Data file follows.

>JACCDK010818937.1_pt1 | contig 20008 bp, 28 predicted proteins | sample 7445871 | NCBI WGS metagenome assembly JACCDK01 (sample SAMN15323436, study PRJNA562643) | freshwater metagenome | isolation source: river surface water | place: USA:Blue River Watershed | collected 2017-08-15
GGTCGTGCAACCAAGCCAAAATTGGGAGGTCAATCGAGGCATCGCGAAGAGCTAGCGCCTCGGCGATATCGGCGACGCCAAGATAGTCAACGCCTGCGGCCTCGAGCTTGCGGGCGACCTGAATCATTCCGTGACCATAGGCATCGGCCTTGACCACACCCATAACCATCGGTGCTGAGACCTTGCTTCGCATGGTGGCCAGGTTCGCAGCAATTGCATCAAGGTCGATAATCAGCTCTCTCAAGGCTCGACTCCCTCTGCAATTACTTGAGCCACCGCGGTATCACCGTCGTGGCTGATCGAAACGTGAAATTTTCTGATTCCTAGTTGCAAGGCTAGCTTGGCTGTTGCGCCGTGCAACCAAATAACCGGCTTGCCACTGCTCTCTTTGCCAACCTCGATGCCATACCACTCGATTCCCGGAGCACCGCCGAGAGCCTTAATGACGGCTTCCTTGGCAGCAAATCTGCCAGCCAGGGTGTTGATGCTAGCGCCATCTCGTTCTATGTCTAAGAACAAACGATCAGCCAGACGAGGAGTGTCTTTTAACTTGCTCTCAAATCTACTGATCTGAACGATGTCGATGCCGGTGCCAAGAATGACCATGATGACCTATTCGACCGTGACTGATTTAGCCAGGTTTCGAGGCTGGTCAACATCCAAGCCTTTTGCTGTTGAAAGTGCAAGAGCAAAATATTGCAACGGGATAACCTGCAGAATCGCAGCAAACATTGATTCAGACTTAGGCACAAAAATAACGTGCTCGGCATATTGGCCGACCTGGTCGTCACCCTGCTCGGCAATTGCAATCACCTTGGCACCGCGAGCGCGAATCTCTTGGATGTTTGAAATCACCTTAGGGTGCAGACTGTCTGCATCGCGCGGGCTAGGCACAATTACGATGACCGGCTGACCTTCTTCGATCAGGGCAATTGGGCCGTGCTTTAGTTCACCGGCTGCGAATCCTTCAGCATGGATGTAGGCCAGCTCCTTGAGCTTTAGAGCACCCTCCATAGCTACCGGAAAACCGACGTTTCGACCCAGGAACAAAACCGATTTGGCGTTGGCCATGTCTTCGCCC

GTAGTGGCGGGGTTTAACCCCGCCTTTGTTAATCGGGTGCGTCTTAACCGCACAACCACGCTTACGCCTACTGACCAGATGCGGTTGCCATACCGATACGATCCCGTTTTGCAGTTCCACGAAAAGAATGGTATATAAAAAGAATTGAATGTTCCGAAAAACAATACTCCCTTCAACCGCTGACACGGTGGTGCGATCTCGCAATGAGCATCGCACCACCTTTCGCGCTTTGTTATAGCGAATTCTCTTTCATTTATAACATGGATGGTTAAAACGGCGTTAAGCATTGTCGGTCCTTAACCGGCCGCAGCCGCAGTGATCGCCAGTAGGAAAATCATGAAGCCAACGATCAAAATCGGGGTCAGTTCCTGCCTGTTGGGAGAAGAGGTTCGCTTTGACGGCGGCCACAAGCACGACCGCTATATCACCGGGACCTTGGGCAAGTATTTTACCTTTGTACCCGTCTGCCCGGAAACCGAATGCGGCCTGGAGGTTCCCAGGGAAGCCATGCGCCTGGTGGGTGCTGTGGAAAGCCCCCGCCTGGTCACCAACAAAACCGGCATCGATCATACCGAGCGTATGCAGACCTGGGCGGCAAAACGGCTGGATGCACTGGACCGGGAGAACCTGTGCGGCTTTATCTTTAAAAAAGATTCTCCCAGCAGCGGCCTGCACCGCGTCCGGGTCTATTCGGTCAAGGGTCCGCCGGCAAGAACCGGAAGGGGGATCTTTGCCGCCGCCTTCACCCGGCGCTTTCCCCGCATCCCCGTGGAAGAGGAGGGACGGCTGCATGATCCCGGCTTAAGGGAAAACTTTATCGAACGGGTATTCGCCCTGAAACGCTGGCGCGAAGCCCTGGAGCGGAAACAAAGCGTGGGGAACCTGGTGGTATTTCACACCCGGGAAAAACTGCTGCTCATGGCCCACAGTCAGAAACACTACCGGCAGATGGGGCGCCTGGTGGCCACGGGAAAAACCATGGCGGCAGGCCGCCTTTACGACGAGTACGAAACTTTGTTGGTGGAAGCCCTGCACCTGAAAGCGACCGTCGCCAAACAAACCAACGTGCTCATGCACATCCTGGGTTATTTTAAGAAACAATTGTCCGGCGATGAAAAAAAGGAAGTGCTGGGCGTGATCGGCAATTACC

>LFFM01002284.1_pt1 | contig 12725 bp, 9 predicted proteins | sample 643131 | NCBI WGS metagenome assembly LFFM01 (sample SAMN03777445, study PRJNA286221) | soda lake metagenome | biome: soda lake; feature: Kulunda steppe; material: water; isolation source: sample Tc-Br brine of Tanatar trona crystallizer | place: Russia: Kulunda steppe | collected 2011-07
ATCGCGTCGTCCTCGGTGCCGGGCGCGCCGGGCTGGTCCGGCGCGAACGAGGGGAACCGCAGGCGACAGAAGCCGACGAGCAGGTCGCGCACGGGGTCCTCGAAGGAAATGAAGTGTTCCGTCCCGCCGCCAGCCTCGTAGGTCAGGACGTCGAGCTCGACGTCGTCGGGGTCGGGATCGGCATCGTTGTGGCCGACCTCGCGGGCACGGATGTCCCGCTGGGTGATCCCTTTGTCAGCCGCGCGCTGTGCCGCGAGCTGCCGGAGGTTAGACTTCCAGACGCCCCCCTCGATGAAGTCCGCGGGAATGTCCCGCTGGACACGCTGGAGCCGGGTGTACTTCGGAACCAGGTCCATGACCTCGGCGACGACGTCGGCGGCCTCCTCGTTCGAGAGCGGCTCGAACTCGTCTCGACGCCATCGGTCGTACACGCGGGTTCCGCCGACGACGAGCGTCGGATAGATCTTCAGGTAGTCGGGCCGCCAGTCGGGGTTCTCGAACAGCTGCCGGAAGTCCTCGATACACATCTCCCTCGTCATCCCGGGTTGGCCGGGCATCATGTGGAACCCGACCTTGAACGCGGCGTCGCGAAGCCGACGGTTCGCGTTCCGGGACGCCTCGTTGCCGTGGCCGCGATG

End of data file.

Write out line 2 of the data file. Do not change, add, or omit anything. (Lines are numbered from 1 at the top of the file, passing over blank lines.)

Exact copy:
GGTCGTGCAACCAAGCCAAAATTGGGAGGTCAATCGAGGCATCGCGAAGAGCTAGCGCCTCGGCGATATCGGCGACGCCAAGATAGTCAACGCCTGCGGCCTCGAGCTTGCGGGCGACCTGAATCATTCCGTGACCATAGGCATCGGCCTTGACCACACCCATAACCATCGGTGCTGAGACCTTGCTTCGCATGGTGGCCAGGTTCGCAGCAATTGCATCAAGGTCGATAATCAGCTCTCTCAAGGCTCGACTCCCTCTGCAATTACTTGAGCCACCGCGGTATCACCGTCGTGGCTGATCGAAACGTGAAATTTTCTGATTCCTAGTTGCAAGGCTAGCTTGGCTGTTGCGCCGTGCAACCAAATAACCGGCTTGCCACTGCTCTCTTTGCCAACCTCGATGCCATACCACTCGATTCCCGGAGCACCGCCGAGAGCCTTAATGACGGCTTCCTTGGCAGCAAATCTGCCAGCCAGGGTGTTGATGCTAGCGCCATCTCGTTCTATGTCTAAGAACAAACGATCAGCCAGACGAGGAGTGTCTTTTAACTTGCTCTCAAATCTACTGATCTGAACGATGTCGATGCCGGTGCCAAGAATGACCATGATGACCTATTCGACCGTGACTGATTTAGCCAGGTTTCGAGGCTGGTCAACATCCAAGCCTTTTGCTGTTGAAAGTGCAAGAGCAAAATATTGCAACGGGATAACCTGCAGAATCGCAGCAAACATTGATTCAGACTTAGGCACAAAAATAACGTGCTCGGCATATTGGCCGACCTGGTCGTCACCCTGCTCGGCAATTGCAATCACCTTGGCACCGCGAGCGCGAATCTCTTGGATGTTTGAAATCACCTTAGGGTGCAGACTGTCTGCATCGCGCGGGCTAGGCACAATTACGATGACCGGCTGACCTTCTTCGATCAGGGCAATTGGGCCGTGCTTTAGTTCACCGGCTGCGAATCCTTCAGCATGGATGTAGGCCAGCTCCTTGAGCTTTAGAGCACCCTCCATAGCTACCGGAAAACCGACGTTTCGACCCAGGAACAAAACCGATTTGGCGTTGGCCATGTCTTCGCCC